No-one relished the feeling of Hearts clicking into gear on Wednesday more than their new Austrian recruit, Peter Haring. The chance to reach the Betfred Cup knockout stage remains alive and he is determined to help beat Inverness and secure progress.
Haring headed his first goal in maroon on his home debut and proved himself a capable midfielder despite arriving as a defender. He thrived in the 5-0 win against ten-man Cowdenbeath, with all five goals coming in a second-half onslaught, although a sterner test awaits on Sunday.
John Robertson’s Inverness are Group C leaders with three wins from three games heading to Tynecastle Park. Despite losing two points for fielding an ineligible player, a win guarantees Hearts will advance as group leaders. Anything less leaves them second and hoping they have amassed sufficient points and goal difference to go through as one of the four best second-placed teams from the Betfred Cup’s eight groups. It is certain to be an intriguing afternoon.
Haring, whose cup exploits in Austria were nothing special by his own admission, gives the impression he is enjoying the intensity of the situation he has been thrust into. He doesn’t mind the crash-course introduction to Scottish football after leaving the Austrian second division club, SV Ried, to broaden his horizons.
“Last year we got to the cup quarter-finals in Austria but I have never played in a cup final,” said the 25-year-old.
“Last year I had to deal with pressure as well. We had to get promoted and win every game. We didn’t do that, so I think I can deal with pressure. Of course, this is a bigger club – the crowd is bigger and everything is bigger here. Football is the same everywhere, though. If you play for a club that wants to win and wants to lift trophies, it’s all the same.”
Ried supporters craved success so Haring is well versed with public demands. It helped prepare him for his new environment at Hearts. “I think it did. There were some little troubles as well [at Ried], like everywhere else. If the fans aren’t comfortable with the team, they are always angry. The players were angry as well. It was just normal, nothing special. I was glad to play for this club last year because it’s a club with a big tradition in Austria so I was happy for the experience.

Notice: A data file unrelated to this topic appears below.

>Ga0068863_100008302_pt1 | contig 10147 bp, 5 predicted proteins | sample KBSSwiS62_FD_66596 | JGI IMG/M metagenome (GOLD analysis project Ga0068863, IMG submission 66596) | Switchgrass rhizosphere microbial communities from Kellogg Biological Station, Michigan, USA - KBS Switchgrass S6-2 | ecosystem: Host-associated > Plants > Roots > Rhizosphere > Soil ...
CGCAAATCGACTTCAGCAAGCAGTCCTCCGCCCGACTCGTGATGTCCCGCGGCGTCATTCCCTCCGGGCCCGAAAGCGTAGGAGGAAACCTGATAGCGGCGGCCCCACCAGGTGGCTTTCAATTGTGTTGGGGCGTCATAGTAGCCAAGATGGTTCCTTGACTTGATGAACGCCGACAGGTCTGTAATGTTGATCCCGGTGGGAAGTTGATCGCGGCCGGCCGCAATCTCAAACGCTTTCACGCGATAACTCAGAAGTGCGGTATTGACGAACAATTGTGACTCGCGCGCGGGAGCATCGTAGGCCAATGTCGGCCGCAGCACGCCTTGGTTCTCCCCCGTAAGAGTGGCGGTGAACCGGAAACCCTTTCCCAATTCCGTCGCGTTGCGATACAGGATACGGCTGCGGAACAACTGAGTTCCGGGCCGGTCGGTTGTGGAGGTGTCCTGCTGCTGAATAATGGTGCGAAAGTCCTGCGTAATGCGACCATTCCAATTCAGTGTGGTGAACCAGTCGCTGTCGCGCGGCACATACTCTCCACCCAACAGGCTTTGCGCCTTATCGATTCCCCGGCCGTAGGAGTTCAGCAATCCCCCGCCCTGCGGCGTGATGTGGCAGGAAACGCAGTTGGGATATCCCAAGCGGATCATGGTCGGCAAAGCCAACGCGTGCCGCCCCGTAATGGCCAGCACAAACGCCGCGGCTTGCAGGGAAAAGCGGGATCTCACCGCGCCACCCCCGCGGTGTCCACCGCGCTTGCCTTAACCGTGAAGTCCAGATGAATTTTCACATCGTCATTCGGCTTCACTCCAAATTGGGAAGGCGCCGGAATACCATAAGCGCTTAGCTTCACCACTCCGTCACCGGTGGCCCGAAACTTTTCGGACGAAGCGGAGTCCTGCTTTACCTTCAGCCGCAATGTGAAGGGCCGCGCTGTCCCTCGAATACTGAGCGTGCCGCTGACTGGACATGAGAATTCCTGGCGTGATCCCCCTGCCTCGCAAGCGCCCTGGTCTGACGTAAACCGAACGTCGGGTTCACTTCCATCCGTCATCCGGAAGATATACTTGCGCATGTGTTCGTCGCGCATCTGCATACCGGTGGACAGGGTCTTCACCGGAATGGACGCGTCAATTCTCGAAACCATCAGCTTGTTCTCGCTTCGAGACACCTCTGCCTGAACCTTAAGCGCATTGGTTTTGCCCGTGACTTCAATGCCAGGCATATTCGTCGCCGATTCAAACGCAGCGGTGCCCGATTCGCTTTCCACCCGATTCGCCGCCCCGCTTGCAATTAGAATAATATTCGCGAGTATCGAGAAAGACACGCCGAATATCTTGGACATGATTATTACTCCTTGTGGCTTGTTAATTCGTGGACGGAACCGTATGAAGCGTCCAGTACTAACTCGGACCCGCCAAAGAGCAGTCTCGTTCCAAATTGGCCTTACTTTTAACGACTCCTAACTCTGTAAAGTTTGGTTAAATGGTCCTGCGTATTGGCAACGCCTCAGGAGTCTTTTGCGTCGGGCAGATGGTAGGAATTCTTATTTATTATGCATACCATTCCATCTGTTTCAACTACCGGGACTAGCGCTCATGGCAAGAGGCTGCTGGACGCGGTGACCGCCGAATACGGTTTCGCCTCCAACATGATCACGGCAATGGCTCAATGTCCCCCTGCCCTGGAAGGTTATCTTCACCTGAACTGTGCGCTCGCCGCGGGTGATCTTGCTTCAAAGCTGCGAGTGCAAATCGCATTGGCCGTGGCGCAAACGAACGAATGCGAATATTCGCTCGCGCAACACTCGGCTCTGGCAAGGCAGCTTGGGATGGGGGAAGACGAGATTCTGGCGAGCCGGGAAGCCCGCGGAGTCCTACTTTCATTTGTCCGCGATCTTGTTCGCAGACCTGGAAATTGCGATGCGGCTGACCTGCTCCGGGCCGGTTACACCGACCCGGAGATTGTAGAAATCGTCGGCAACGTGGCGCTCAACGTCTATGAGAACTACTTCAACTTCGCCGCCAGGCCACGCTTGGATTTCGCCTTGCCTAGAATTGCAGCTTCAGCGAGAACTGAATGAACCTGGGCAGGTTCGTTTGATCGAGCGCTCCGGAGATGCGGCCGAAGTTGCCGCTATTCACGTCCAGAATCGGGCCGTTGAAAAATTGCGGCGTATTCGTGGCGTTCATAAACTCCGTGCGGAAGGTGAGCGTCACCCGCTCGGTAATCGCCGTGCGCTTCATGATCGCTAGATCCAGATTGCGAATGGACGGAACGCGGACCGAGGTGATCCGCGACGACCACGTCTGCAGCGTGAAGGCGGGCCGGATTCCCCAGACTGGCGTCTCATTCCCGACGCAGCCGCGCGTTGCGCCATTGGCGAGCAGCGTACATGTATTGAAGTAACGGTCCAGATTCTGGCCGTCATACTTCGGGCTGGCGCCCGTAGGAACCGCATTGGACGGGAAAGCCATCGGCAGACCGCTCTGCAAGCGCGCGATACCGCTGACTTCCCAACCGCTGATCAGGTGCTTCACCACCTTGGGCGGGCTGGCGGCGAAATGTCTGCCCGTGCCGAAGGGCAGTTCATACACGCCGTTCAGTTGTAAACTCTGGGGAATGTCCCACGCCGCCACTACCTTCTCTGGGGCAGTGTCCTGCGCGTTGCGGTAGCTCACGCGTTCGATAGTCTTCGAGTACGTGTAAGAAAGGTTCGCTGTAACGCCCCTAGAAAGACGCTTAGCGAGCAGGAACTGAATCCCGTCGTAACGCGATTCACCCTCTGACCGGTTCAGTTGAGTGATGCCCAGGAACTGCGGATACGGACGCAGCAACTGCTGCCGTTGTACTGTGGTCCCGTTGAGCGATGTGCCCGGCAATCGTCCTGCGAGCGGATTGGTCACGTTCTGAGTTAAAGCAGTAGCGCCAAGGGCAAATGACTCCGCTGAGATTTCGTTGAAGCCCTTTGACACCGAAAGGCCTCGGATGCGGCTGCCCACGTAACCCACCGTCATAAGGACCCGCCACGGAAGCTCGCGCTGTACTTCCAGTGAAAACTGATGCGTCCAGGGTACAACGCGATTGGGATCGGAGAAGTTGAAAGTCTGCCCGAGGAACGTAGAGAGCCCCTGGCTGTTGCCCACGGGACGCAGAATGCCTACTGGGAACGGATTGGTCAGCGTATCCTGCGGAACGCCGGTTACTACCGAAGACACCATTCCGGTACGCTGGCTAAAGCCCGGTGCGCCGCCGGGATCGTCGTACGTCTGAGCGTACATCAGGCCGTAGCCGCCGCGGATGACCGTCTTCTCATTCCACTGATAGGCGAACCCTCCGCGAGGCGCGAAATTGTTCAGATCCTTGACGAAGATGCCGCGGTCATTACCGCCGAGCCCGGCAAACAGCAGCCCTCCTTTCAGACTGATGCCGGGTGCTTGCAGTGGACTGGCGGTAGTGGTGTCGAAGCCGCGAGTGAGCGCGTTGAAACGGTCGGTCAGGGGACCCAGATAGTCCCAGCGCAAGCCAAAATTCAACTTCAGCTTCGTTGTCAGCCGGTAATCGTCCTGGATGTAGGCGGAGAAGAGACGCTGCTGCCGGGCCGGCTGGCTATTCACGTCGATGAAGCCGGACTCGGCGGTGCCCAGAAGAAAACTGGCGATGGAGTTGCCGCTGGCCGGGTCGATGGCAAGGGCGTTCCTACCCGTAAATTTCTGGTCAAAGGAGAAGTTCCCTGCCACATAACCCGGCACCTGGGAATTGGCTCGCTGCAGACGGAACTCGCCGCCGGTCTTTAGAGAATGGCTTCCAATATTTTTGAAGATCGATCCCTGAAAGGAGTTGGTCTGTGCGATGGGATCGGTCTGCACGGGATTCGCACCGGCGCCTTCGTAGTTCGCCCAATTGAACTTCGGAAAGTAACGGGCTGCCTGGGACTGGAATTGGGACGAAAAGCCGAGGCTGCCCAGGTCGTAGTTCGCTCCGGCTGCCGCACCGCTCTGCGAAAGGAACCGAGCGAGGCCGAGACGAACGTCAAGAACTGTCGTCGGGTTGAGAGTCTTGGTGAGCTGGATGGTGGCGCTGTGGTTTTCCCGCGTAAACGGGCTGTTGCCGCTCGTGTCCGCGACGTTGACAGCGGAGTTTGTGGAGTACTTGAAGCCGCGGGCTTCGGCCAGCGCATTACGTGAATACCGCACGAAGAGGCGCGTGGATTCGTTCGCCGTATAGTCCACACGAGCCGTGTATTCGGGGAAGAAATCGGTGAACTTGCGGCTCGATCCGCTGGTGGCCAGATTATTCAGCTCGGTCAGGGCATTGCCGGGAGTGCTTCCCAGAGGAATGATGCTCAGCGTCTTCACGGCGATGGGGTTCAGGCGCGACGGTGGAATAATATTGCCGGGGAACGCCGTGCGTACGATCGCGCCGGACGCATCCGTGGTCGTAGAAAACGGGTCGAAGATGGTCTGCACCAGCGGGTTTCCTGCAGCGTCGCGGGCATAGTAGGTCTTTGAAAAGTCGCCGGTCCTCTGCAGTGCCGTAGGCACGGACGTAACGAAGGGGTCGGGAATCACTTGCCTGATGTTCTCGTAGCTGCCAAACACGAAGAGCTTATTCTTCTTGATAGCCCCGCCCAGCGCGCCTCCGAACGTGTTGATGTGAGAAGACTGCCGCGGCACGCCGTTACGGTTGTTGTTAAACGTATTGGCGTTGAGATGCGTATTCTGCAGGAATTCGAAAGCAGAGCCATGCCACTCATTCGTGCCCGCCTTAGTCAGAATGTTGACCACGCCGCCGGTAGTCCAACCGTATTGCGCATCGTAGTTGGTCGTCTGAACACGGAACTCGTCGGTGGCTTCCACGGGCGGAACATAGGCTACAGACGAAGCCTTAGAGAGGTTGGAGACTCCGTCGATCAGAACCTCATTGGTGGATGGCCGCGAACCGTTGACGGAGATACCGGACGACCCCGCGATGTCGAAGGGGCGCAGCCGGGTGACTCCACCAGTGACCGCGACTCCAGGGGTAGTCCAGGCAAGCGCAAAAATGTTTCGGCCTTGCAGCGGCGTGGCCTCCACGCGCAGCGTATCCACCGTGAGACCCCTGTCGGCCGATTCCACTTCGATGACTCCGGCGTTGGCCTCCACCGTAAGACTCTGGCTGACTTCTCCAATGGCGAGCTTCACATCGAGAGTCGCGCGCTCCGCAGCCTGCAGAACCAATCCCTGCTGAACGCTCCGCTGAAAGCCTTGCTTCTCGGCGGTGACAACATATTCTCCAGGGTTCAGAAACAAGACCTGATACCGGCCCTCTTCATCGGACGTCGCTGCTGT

“It is definitely better to have that. I want to play for a club with tradition. Playing in front of big audiences is much more fun. That’s what a football player wants to do – play in a big stadiums, in front of a big audience, and enjoy football.”
He certainly seemed to enjoy himself in midweek. Hearts were slightly ponderous on the ball in the first half but raised the tempo and blew Cowdenbeath away after the interval. Haring’s header from Anthony McDonald’s corner put them 3-0 ahead and gave the player his first taste of Tynecastle adulation.
“It was a good feeling because I knew I missed a couple of chances in the last few games. I also missed two chances on Wednesday so it was time to score. I was pretty happy with the goal. I try to score with my head, especially from set-pieces. I try to be dangerous. I’m happy I did it.”
One of the more surprising sights on the night was Haring lining up in a central midfield role. It could be argued that tactic helps him use his goal threat better over the course of a 90-minute match. He looks especially effective in the air.
At Ried he was predominantly a central defender and Hearts signed him mainly to play in that position. However, the final half hour of last week’s Betfred Cup draw against Raith Rovers saw him thrust forward into that midfield slot. He seemed comfortable and was kept there by manager Craig Levein for Wednesday’s assignment.
Haring revealed that midfield is nothing new, for he played there for many years in his homeland. He is content to play wherever the Hearts management team deploy him. Levein is known to favour a dominant holding midfield player – hence last season’s loan acquisition of Joaquim Adao from FC Sion – so it is possible Haring will stay in the middle of the field.
“I play wherever I have to play,” he stressed. “I played a couple of games at centre-back for Hearts, then I moved to central midfield for the last 30 minutes against Raith. I played as a central midfielder against Cowdenbeath.
“It is not new. I always played as a central midfielder then, for the last two or three years, I went back and played as a centre-back. Last year, I only played as a centre-back. I don’t really care too much. It was a little bit surprising to play there but I knew on Monday it might happen.”
He would probably play in goal if it helped Hearts reach the Betfred Cup’s last 16. There are no grey areas heading into Sunday’s fixture against opponents from the Championship. Victory is the target. Achieve it and a place in the next round is safe.
Inverness carry the same goal difference as Hearts [plus six] ahead of the game. A home win puts the Edinburgh club ahead on goal difference and head-to-head meetings, although their record league goalscorer Robertson will be plotting to spring a surprise at the ground he adored for so many years.
“With a win over Inverness we will be in first place and through to the knockout stage. We know what we have to do,” said Haring, adding that the chance to reach the latter stages of cup tournaments and challenge for silverware was one of the principal reasons he agreed to join Hearts.
“With a club like Hearts, you have a chance to win trophies. We are trying to get as far as possible in every competition we can.”
Haring looks and sounds ready. He came to Scotland to experience high-octane fixtures and he is certain to get one this weekend in only his fourth competitive Hearts appearance.